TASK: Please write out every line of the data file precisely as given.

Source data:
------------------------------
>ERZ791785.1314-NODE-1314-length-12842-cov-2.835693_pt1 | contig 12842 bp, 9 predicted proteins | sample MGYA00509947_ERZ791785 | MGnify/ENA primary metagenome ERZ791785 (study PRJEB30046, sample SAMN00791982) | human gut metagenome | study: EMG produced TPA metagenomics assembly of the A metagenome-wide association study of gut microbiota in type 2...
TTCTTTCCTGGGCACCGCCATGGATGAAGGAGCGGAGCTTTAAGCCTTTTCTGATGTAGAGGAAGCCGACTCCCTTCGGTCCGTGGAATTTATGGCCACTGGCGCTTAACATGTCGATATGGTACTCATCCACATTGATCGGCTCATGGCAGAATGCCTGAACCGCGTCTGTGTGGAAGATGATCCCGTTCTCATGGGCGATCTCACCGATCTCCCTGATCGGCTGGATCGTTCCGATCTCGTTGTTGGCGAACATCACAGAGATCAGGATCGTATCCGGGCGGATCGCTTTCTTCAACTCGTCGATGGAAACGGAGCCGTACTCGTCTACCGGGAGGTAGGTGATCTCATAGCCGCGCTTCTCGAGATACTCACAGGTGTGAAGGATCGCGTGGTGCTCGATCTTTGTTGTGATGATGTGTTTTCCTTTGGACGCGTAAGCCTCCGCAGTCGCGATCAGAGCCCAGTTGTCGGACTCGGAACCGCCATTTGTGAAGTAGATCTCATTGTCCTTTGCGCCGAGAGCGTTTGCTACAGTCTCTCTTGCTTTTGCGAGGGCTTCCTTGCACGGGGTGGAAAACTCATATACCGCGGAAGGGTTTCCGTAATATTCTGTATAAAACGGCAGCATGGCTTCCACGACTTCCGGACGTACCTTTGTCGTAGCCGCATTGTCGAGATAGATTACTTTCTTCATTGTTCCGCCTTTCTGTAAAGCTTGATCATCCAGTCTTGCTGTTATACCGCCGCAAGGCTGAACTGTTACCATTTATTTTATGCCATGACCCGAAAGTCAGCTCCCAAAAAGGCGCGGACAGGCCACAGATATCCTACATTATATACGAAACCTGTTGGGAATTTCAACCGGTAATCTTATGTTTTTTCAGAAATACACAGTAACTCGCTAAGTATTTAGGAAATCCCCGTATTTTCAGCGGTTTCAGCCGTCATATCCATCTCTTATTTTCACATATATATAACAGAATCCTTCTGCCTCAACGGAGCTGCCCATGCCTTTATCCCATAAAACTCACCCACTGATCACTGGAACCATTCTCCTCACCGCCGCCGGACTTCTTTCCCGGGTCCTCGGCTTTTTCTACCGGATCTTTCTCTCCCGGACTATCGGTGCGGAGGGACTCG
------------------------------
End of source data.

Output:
>ERZ791785.1314-NODE-1314-length-12842-cov-2.835693_pt1 | contig 12842 bp, 9 predicted proteins | sample MGYA00509947_ERZ791785 | MGnify/ENA primary metagenome ERZ791785 (study PRJEB30046, sample SAMN00791982) | human gut metagenome | study: EMG produced TPA metagenomics assembly of the A metagenome-wide association study of gut microbiota in type 2...
TTCTTTCCTGGGCACCGCCATGGATGAAGGAGCGGAGCTTTAAGCCTTTTCTGATGTAGAGGAAGCCGACTCCCTTCGGTCCGTGGAATTTATGGCCACTGGCGCTTAACATGTCGATATGGTACTCATCCACATTGATCGGCTCATGGCAGAATGCCTGAACCGCGTCTGTGTGGAAGATGATCCCGTTCTCATGGGCGATCTCACCGATCTCCCTGATCGGCTGGATCGTTCCGATCTCGTTGTTGGCGAACATCACAGAGATCAGGATCGTATCCGGGCGGATCGCTTTCTTCAACTCGTCGATGGAAACGGAGCCGTACTCGTCTACCGGGAGGTAGGTGATCTCATAGCCGCGCTTCTCGAGATACTCACAGGTGTGAAGGATCGCGTGGTGCTCGATCTTTGTTGTGATGATGTGTTTTCCTTTGGACGCGTAAGCCTCCGCAGTCGCGATCAGAGCCCAGTTGTCGGACTCGGAACCGCCATTTGTGAAGTAGATCTCATTGTCCTTTGCGCCGAGAGCGTTTGCTACAGTCTCTCTTGCTTTTGCGAGGGCTTCCTTGCACGGGGTGGAAAACTCATATACCGCGGAAGGGTTTCCGTAATATTCTGTATAAAACGGCAGCATGGCTTCCACGACTTCCGGACGTACCTTTGTCGTAGCCGCATTGTCGAGATAGATTACTTTCTTCATTGTTCCGCCTTTCTGTAAAGCTTGATCATCCAGTCTTGCTGTTATACCGCCGCAAGGCTGAACTGTTACCATTTATTTTATGCCATGACCCGAAAGTCAGCTCCCAAAAAGGCGCGGACAGGCCACAGATATCCTACATTATATACGAAACCTGTTGGGAATTTCAACCGGTAATCTTATGTTTTTTCAGAAATACACAGTAACTCGCTAAGTATTTAGGAAATCCCCGTATTTTCAGCGGTTTCAGCCGTCATATCCATCTCTTATTTTCACATATATATAACAGAATCCTTCTGCCTCAACGGAGCTGCCCATGCCTTTATCCCATAAAACTCACCCACTGATCACTGGAACCATTCTCCTCACCGCCGCCGGACTTCTTTCCCGGGTCCTCGGCTTTTTCTACCGGATCTTTCTCTCCCGGACTATCGGTGCGGAGGGACTCG